I will be the first to admit that I have been missing out on a lot by keeping longer skis but at least now I know . If any shop tries to sell me a 188 or 193 cm ski again because they are on some super sale and " I can grow into them " sales talk " I am going to just laugh . I dont want any ski that is over the top of my head .
post #13 of 25
Its funny when you go into a ski shop now and see those HUGE skis in the back row. When you take one out and look at it its a 180. They just look like monsters compared to all the 160's and 170's.

roundturns...get the 162. You know you'll regret it if you don't.
post #14 of 25
You're so right, Arby! I still can't believe I progressed (regressed?) from 197 to 180 to 174 to 160 in little over a year's time. Amazing! And I enjoy skiing now more than ever after 30+ years on the slopes.
post #15 of 25
I have been skiing on Olin Radius K Pro 195's for the last couple of years. This year I bought a pair of Nordica SUV 12X's. I was really hesitant about the length because I was sure I should get the 180's (longest length) because I did not want to go so short. The owner of the ski shop I go to suggested I ski the 170's first. He is about 6'1 230, said he had skied them and loved them. I am about 6'0 210. I tried them out and never looked back. They have no chatter or loss of stability at speed and carved great. I couldn't be happier.
post #16 of 25
Mid-season this year I bought a pair of Dynstar Omelglass skis in 157 cm lenght and I've never had more fun. I am about 6'0" and 190lbs. I look at my "old 172's" that I bought last year they look huge and they feel heavy and slow compared to the shorter skis.
post #17 of 25
Thread Starter 
I just skied a stockli laser Sc in a 178 and that ski was all the ski I would ever need . if it has a top end - I sure could not find it . The 178 lenght felt almost too good for me . My next ski will be in the 178-180 range for sure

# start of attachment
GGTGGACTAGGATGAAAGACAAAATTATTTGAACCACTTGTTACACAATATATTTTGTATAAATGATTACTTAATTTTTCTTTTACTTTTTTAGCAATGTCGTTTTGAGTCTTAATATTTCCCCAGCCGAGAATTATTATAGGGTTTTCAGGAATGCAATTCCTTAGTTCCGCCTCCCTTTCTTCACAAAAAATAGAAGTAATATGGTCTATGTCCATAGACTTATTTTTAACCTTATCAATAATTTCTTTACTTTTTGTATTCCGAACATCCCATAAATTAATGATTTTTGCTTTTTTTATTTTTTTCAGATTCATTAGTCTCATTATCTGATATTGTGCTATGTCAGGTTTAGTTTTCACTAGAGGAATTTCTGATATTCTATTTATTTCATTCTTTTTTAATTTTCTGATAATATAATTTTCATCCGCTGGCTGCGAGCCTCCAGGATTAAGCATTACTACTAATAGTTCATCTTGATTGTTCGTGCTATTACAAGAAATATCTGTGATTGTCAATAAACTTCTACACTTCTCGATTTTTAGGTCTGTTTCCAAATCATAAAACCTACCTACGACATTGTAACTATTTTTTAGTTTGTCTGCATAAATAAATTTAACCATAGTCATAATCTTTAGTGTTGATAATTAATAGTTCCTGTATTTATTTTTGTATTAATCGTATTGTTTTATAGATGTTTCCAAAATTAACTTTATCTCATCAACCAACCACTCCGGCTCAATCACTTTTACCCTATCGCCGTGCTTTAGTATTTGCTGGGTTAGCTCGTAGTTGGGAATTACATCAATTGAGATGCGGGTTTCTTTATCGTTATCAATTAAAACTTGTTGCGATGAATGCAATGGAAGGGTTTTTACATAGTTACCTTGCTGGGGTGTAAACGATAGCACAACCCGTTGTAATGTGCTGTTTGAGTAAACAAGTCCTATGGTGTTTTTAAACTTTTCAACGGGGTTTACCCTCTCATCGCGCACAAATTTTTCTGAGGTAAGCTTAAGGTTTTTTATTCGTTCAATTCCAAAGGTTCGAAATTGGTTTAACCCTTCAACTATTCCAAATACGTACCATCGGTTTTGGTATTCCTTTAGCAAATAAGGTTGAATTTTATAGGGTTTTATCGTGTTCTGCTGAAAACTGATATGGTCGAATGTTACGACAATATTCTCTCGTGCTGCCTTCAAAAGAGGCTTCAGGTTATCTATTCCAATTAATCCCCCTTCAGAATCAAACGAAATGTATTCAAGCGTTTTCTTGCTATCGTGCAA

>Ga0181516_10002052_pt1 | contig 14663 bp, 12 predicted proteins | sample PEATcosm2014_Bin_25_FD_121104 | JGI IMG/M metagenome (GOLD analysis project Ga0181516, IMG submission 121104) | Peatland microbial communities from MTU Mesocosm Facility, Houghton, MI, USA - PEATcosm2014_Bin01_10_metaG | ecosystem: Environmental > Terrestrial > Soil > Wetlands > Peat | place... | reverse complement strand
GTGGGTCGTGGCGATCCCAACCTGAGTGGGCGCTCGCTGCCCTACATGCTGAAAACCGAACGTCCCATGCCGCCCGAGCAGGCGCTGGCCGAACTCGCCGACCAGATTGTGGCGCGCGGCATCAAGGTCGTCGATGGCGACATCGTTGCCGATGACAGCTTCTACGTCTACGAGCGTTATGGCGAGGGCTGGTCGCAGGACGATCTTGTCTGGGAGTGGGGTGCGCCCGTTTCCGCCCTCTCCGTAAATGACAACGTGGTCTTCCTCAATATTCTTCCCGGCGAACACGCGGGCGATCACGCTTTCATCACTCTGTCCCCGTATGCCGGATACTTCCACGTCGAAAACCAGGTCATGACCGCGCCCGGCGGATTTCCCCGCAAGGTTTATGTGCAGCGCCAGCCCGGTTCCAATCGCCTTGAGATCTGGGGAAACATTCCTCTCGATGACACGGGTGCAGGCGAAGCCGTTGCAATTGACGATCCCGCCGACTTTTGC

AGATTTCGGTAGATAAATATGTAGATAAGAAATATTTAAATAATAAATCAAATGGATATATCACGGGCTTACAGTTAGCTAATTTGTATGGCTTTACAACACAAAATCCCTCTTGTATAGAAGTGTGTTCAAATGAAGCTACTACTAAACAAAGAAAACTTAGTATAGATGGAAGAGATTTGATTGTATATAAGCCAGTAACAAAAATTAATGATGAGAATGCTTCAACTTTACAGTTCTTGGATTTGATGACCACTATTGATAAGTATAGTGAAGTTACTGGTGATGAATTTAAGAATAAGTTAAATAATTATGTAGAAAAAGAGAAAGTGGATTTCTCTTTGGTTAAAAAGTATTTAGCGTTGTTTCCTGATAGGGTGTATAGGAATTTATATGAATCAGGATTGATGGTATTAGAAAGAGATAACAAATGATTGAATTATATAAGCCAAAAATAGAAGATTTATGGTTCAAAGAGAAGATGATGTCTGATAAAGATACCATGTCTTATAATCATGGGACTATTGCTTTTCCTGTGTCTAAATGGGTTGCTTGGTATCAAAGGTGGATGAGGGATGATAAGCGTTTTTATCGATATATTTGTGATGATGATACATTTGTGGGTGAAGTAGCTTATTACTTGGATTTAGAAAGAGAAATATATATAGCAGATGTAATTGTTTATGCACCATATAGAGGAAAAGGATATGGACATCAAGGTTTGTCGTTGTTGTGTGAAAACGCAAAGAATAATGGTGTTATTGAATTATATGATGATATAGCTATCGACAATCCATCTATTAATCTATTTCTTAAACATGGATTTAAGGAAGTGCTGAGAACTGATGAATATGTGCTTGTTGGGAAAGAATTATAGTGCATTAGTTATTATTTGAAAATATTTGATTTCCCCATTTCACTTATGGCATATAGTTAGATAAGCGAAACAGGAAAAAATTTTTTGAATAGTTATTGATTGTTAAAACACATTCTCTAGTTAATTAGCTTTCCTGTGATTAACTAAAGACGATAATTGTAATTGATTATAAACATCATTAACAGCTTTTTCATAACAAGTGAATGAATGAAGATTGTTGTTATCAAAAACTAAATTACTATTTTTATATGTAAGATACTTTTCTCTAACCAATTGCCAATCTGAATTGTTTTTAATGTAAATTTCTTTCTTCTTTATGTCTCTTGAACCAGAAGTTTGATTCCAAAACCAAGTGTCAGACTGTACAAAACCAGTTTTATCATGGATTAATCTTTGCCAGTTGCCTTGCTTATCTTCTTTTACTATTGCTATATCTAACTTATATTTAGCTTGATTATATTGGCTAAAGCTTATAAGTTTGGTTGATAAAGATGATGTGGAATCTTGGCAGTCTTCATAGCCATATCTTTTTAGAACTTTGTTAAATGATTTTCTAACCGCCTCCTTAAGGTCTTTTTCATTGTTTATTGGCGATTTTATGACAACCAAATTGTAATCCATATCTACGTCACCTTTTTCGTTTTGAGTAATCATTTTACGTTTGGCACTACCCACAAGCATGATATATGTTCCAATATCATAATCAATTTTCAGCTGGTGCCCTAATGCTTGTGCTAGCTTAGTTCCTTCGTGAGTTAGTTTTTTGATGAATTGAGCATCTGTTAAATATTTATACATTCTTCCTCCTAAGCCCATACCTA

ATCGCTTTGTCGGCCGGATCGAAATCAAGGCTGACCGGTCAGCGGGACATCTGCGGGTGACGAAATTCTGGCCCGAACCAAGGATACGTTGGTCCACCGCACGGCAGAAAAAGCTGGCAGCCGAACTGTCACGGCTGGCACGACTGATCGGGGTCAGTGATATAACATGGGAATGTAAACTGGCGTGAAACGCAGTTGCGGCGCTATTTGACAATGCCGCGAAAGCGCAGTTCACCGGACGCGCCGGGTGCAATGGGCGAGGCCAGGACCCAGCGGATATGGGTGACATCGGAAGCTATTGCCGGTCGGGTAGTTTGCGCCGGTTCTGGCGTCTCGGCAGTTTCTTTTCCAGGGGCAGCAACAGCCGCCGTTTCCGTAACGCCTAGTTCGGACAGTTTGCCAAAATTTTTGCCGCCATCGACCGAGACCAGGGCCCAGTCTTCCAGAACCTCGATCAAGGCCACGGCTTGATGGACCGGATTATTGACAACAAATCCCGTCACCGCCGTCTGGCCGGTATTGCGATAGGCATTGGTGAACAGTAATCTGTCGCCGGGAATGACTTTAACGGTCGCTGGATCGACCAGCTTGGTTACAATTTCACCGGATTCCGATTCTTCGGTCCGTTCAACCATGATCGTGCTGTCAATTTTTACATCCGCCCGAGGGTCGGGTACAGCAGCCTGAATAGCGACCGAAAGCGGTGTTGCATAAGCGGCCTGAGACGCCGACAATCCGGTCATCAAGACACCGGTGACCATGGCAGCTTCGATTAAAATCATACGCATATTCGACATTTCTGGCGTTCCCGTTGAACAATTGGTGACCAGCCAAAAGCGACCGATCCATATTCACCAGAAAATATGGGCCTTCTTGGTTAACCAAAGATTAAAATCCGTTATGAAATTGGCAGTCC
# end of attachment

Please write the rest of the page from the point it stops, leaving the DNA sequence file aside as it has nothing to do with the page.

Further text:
post #18 of 25
Just to buck the trend of this tread, I still see some advantages to long skis. In powder you don't have to be as centered fore and aft--a short ski can plunge if you get too forward or the tails sink if you get too far back at the end of a turn. I skied powder in the trees on successive days on a 165 and a 186 and for going fast in light snow, I'll take the big one.

Simple geometry tells you slamming into bump on a short ski gives you a more abrupt hit than a long one. It always amazes me how smooth the big boards can feel. If you want to cruise and not get tired and beaten up, look for an easy turning long ski.

Now, if you want to make round carved turns that's another story. A pair of 160's with a radius under 15 m will leave you shaking your head in disbelief at just how much fun a simple featureless groomed rum can be. Mr. Roundturns post is on the right track for fun on a smaller hill.

I spent a month in Europe this year, skied 16 resorts. On the big trams the tips of my 180 Dynamic Mystics (Atomic R10 or 11 clones) frequently stuck out as the longest boards in the cable car. The Euros really don't go off Piste that much and except for Pra-Loup, where they all use old 207's and rear entry boots (is there a time warp there?)most of them are going short with tight radius
post #19 of 25
Well, everything is relative to the eye of the observer. I still define 186-188 skis as "short".